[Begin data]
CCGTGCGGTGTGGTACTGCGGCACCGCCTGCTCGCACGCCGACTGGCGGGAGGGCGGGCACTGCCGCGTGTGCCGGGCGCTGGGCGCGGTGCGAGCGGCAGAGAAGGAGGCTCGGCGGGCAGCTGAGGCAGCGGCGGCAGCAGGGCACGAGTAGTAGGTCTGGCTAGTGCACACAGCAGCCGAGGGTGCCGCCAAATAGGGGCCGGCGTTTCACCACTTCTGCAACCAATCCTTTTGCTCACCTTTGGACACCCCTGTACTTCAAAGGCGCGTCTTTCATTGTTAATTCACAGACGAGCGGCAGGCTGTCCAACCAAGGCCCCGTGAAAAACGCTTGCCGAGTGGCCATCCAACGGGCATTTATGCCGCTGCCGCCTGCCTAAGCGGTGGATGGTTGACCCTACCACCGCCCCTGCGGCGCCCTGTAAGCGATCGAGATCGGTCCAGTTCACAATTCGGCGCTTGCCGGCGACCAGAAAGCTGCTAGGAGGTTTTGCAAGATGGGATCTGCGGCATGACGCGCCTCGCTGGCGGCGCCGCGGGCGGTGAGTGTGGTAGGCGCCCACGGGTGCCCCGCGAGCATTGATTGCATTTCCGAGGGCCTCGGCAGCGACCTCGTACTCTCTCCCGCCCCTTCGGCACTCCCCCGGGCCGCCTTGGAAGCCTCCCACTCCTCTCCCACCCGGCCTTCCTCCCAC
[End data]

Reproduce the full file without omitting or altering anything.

CCGTGCGGTGTGGTACTGCGGCACCGCCTGCTCGCACGCCGACTGGCGGGAGGGCGGGCACTGCCGCGTGTGCCGGGCGCTGGGCGCGGTGCGAGCGGCAGAGAAGGAGGCTCGGCGGGCAGCTGAGGCAGCGGCGGCAGCAGGGCACGAGTAGTAGGTCTGGCTAGTGCACACAGCAGCCGAGGGTGCCGCCAAATAGGGGCCGGCGTTTCACCACTTCTGCAACCAATCCTTTTGCTCACCTTTGGACACCCCTGTACTTCAAAGGCGCGTCTTTCATTGTTAATTCACAGACGAGCGGCAGGCTGTCCAACCAAGGCCCCGTGAAAAACGCTTGCCGAGTGGCCATCCAACGGGCATTTATGCCGCTGCCGCCTGCCTAAGCGGTGGATGGTTGACCCTACCACCGCCCCTGCGGCGCCCTGTAAGCGATCGAGATCGGTCCAGTTCACAATTCGGCGCTTGCCGGCGACCAGAAAGCTGCTAGGAGGTTTTGCAAGATGGGATCTGCGGCATGACGCGCCTCGCTGGCGGCGCCGCGGGCGGTGAGTGTGGTAGGCGCCCACGGGTGCCCCGCGAGCATTGATTGCATTTCCGAGGGCCTCGGCAGCGACCTCGTACTCTCTCCCGCCCCTTCGGCACTCCCCCGGGCCGCCTTGGAAGCCTCCCACTCCTCTCCCACCCGGCCTTCCTCCCAC